There’s not a huge amount on the web about cartridge pleats, so we thought it was about time we did a brief blog about cartridge pleat headings.
What is a cartridge pleat? It’s basically a goblet pleat that hasn’t been folded and stitched in at the base. The cylinder runs seamlessly from the pleat into the main body of the curtains, as illustrated in the picture below.
How do you make a cartridge pleat heading? Well, there are a couple of different ways. You can use rufflette (or other) cartridge pleat tape in conjunction with special pleating hooks. However the method we favour, particularly for heavier weight, lined and interlined curtains, is to stitch the buckram strengthened curtain heading as if we were preparing a goblet heading, but omitting to fold and stitch the goblet in at its base. We then pack a little wadding into the cartridge so that it maintains its cylindrical shape.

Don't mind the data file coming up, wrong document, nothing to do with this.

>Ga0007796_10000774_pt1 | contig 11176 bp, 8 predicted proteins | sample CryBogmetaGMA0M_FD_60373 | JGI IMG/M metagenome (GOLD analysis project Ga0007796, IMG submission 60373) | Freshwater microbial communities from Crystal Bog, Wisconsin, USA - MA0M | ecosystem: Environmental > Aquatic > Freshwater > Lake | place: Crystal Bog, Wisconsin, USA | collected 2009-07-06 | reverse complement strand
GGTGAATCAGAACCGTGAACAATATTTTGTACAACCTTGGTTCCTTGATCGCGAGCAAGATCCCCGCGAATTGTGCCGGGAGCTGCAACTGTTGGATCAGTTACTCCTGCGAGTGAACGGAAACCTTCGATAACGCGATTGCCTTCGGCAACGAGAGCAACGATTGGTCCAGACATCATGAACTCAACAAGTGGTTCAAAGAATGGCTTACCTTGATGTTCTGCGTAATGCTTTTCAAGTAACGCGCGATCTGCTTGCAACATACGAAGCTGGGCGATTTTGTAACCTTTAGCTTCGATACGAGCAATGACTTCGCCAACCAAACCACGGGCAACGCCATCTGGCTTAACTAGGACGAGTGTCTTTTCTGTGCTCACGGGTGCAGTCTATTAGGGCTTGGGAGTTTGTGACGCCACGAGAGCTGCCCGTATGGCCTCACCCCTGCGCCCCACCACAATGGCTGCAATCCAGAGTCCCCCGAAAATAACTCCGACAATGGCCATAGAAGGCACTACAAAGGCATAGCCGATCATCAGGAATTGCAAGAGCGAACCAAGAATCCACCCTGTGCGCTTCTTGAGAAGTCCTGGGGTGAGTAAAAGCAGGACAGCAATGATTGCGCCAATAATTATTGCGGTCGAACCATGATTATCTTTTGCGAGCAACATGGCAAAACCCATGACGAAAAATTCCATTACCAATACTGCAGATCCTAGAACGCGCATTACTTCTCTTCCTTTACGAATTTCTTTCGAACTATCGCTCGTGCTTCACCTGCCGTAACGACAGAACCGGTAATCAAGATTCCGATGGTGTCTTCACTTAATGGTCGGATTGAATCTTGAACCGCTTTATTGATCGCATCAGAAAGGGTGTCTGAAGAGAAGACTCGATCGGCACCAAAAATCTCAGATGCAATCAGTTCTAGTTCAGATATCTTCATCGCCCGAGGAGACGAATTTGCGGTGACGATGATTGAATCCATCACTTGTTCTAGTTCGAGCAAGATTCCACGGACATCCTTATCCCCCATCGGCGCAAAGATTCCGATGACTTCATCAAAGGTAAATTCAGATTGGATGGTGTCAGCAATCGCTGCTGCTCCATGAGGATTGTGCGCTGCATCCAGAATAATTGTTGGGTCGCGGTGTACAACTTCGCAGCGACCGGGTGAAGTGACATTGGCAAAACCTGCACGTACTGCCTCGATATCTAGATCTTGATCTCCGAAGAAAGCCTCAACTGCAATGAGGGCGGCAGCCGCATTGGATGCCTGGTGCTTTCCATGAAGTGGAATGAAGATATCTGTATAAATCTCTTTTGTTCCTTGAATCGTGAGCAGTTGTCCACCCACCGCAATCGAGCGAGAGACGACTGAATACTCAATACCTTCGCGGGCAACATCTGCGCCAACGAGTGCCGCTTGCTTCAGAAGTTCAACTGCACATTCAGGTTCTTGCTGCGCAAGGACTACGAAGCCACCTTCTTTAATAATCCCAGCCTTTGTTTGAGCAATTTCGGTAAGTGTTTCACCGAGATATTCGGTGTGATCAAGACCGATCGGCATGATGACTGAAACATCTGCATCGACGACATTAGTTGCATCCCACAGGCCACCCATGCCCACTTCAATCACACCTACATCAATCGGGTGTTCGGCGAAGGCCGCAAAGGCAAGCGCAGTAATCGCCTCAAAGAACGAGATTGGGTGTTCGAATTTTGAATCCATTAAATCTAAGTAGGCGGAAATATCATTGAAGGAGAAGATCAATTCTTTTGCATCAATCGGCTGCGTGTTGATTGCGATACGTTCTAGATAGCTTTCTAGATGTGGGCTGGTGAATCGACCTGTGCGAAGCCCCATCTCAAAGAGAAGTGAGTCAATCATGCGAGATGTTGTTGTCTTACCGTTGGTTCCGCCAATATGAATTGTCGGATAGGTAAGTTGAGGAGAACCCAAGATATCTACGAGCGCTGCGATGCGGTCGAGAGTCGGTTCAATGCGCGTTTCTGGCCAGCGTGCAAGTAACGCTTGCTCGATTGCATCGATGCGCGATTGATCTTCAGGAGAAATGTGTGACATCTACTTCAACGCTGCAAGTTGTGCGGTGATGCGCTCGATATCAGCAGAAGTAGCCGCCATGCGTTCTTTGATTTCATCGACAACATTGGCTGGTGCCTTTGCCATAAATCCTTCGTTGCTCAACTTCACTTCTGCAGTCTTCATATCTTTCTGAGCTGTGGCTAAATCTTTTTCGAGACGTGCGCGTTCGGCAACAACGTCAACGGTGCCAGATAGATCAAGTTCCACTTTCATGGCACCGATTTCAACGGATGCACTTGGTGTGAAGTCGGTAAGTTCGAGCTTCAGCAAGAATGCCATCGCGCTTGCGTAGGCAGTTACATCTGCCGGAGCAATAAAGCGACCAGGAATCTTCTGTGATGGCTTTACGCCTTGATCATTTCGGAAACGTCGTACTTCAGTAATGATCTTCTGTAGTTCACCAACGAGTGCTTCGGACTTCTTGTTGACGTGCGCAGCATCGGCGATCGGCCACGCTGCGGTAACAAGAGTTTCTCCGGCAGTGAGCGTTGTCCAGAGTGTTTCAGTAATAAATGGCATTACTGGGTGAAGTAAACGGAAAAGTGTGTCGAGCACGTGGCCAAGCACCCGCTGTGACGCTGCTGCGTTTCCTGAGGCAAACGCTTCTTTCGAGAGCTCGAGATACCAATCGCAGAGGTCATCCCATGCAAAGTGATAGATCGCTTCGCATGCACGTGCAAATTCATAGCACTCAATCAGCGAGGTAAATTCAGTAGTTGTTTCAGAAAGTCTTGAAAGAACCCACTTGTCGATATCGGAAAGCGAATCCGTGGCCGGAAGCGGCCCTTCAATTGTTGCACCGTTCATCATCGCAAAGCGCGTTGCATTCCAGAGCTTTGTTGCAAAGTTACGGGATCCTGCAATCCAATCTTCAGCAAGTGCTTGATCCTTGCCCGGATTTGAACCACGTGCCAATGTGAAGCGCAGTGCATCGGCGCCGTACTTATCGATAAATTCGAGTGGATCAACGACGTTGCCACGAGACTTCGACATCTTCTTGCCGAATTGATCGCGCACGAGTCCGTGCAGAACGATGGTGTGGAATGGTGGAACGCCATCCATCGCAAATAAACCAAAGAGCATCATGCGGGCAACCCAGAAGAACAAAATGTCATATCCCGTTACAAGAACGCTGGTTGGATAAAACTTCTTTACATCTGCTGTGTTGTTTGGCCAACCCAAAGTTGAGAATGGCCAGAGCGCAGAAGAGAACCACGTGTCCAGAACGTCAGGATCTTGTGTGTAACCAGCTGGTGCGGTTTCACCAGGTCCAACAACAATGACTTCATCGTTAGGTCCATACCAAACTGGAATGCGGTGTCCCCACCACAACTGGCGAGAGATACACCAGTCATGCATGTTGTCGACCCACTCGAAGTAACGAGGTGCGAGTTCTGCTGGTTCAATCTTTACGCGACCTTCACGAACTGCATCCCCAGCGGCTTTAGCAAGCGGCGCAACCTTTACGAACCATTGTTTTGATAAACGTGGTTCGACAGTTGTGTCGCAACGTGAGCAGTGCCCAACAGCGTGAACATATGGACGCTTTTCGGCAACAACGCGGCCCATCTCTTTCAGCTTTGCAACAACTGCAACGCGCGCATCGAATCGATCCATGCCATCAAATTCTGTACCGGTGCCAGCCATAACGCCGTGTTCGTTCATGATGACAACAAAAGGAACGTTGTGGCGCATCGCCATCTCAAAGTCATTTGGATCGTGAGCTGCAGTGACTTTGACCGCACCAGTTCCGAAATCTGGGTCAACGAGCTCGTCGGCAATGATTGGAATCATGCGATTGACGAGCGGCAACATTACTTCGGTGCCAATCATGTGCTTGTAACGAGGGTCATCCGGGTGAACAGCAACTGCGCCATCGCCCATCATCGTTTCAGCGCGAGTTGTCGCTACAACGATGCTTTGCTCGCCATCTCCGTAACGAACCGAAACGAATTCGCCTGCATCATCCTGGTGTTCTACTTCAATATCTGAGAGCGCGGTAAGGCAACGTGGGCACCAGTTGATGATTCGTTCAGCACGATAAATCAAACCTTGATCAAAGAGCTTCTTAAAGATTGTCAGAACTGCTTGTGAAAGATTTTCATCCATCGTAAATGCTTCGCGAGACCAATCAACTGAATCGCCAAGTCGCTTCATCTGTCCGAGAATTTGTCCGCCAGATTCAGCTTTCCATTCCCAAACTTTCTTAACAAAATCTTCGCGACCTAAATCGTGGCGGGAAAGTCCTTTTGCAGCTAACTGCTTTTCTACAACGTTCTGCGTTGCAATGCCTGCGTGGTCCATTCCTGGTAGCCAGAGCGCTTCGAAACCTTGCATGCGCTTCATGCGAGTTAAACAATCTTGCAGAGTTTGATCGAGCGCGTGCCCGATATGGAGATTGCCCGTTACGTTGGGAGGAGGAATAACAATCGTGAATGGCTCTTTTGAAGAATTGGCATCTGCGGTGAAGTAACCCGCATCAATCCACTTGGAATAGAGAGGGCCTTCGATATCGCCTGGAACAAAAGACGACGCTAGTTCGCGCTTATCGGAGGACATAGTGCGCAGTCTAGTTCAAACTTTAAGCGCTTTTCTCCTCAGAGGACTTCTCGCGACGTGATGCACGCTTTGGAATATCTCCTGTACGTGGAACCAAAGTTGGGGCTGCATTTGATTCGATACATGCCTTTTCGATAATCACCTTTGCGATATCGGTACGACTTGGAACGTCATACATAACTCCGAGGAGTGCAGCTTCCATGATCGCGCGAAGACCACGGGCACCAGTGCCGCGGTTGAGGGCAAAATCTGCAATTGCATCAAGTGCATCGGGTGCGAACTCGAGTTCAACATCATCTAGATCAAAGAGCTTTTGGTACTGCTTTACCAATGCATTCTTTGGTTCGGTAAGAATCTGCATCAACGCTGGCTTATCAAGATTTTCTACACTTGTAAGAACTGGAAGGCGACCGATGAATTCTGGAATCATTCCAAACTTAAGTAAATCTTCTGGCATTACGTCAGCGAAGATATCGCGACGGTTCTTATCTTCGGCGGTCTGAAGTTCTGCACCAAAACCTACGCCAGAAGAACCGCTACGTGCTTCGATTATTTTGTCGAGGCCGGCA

What’s the point of a cartridge pleat heading? As with most soft furnishings, you choose a curtain heading for both practical and aesthetic reasons. Dealing first with aesthetics, different pleats work in different surroundings – from the cottagey gathered heading through to the baronial goblet – with pinch pleats (single/double and triple) admirably filling the gap in between. From a practical point of view, the pinch pleat and goblet create curtains that stack in beautiful folds, whereas gathered and pencil pleats leave your curtains looking a bit more, well, unstructured or disorganised.
So if you’re after the stacking qualities of a pinch pleat but want something a little more contemporary, then the cartridge pleat is your answer (I’ll talk about eyelets and wave systems another time).